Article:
Changing discourses in Aboriginal and Torres Strait Islander health research, 1914-2014.

David P. Thomas, Roxanne Bainbridge, Komla Tsey

    Research output: Contribution to journalArticle

    Abstract

    Aboriginal and Torres Strait Islander people strongly assert that health research has contributed little to improving their health, in spite of its obvious potential. The health concerns of Aboriginal and Torres Strait Islander people were largely ignored in early research published in the MJA, which reflected broader colonial history and racial discourses. This began to change with the demise of scientific racism, and changed policies and political campaigns for equal treatment of Indigenous people after the Second World War. In response to pressure from Aboriginal and Torres Strait Islander people and organisations, in parallel to broader political struggles for Indigenous rights since the 1970s, there have been significant and measurable changes to Aboriginal and Torres Strait Islander health research. Many of these changes have been about the ethics of health research. Increasingly, Aboriginal and Torres Strait Islander researchers, communities and organisations are now controlling and decolonising health research to better meet their needs, in collaboration with non-Indigenous researchers and research organisations.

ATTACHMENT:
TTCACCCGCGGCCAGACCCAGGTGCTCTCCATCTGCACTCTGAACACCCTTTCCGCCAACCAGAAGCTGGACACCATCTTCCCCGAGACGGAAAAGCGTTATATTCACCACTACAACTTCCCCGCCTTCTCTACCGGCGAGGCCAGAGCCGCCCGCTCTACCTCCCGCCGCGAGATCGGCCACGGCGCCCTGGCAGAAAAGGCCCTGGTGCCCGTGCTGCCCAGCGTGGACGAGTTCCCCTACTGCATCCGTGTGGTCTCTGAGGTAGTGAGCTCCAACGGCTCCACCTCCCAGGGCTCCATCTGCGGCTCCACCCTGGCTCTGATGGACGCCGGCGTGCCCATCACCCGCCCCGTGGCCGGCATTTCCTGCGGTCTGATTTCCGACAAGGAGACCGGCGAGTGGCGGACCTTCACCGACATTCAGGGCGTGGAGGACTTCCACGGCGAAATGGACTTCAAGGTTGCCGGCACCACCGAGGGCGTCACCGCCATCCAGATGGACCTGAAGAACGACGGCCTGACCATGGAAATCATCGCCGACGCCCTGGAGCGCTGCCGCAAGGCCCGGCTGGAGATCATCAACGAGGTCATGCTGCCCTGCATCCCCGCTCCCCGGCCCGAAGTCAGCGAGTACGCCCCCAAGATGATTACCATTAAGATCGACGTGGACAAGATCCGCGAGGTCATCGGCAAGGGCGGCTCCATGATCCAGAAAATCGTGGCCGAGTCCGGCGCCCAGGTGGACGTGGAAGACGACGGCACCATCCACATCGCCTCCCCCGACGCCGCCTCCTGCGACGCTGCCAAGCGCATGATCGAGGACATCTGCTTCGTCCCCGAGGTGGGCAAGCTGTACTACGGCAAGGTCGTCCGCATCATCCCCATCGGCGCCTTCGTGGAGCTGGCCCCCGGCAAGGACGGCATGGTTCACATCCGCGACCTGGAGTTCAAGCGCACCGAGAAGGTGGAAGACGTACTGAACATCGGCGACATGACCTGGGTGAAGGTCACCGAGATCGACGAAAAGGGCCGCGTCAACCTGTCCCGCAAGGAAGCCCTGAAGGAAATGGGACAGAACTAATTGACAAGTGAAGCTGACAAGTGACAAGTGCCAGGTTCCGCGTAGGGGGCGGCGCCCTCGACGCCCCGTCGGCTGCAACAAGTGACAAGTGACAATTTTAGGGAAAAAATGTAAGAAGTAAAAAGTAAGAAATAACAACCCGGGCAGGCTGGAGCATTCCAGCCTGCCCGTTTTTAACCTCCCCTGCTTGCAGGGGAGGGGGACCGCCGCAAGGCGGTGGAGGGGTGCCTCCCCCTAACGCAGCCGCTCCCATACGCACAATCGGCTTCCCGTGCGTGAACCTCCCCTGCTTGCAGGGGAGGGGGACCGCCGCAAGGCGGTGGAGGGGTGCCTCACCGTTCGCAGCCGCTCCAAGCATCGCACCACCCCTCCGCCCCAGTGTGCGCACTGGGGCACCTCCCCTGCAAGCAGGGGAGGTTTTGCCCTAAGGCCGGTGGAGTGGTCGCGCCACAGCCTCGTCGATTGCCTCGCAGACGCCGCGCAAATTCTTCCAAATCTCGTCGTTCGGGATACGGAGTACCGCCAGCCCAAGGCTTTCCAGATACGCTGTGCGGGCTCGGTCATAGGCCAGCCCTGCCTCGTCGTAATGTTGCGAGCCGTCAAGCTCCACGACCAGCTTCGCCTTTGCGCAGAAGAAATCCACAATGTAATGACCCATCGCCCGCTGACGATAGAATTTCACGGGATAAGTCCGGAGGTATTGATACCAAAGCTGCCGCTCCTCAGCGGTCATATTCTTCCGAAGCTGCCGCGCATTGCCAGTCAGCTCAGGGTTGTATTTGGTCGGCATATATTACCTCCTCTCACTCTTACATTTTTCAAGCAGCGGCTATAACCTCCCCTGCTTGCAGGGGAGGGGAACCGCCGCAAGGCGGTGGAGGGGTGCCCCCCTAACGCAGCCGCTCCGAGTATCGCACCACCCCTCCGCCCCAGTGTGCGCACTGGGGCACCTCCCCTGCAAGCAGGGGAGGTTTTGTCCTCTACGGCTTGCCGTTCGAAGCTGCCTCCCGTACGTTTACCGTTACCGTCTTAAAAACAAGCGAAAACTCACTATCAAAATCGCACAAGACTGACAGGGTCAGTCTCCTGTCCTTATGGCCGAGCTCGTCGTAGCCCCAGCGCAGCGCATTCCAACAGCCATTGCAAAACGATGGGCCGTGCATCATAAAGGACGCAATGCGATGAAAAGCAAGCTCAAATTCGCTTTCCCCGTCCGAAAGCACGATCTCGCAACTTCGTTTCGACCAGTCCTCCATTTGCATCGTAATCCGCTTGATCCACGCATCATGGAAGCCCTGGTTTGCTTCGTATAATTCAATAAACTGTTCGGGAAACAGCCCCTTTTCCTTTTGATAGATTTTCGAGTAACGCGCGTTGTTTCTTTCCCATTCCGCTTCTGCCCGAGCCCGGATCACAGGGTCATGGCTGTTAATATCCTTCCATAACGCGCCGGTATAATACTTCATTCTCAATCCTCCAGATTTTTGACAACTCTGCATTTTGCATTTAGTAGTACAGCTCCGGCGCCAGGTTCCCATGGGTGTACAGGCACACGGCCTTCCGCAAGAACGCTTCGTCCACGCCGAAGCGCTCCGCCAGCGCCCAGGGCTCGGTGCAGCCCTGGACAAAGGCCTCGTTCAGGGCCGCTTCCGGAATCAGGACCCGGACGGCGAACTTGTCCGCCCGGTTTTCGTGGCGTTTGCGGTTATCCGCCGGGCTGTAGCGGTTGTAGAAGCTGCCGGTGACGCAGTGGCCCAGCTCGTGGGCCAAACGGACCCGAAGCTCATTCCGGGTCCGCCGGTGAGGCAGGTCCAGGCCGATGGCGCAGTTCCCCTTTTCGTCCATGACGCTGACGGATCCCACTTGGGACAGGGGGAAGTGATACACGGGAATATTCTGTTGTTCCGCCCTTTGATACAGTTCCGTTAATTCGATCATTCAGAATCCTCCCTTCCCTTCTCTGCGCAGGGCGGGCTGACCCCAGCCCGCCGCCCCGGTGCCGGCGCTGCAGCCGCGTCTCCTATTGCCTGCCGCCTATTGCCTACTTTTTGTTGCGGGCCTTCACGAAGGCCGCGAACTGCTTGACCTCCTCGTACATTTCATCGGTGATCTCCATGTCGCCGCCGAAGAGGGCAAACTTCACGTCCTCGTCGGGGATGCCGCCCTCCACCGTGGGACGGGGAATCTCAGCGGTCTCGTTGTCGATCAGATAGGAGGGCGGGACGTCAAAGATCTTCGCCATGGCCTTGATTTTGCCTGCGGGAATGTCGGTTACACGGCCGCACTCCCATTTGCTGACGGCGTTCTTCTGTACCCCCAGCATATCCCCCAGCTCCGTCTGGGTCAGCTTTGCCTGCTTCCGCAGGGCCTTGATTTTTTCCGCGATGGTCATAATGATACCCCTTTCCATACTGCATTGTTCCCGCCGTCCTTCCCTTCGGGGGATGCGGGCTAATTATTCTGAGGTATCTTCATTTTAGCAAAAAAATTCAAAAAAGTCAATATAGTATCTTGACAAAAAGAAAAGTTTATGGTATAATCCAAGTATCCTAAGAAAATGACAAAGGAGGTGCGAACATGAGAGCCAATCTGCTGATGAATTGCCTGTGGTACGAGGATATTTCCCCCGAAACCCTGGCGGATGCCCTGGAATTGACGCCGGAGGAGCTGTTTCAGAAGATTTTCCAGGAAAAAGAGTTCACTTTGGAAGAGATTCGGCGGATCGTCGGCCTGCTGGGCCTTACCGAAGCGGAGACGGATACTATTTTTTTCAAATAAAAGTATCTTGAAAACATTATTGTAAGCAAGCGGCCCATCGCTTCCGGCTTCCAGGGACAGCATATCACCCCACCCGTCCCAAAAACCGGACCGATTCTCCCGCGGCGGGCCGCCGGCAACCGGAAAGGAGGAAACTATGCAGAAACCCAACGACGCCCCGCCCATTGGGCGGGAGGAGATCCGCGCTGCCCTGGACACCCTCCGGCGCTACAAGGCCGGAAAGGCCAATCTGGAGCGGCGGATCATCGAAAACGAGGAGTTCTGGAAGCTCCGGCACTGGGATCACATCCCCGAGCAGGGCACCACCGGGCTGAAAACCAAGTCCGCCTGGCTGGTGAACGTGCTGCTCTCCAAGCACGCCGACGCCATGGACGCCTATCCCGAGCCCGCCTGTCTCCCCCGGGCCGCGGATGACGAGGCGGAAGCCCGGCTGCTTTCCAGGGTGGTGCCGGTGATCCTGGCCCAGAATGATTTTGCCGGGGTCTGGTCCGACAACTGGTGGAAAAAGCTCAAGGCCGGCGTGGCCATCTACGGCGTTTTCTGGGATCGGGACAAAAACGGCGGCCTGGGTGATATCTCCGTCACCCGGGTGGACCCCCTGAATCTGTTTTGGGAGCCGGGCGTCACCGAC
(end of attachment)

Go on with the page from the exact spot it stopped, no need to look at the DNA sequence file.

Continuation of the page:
Original languageEnglish
    Pages (from-to)S1-S4
    Number of pages4
    JournalMedical Journal of Australia
    Volume201
    Issue number1
    DOIs
    Publication statusPublished - 7 Jul 2014

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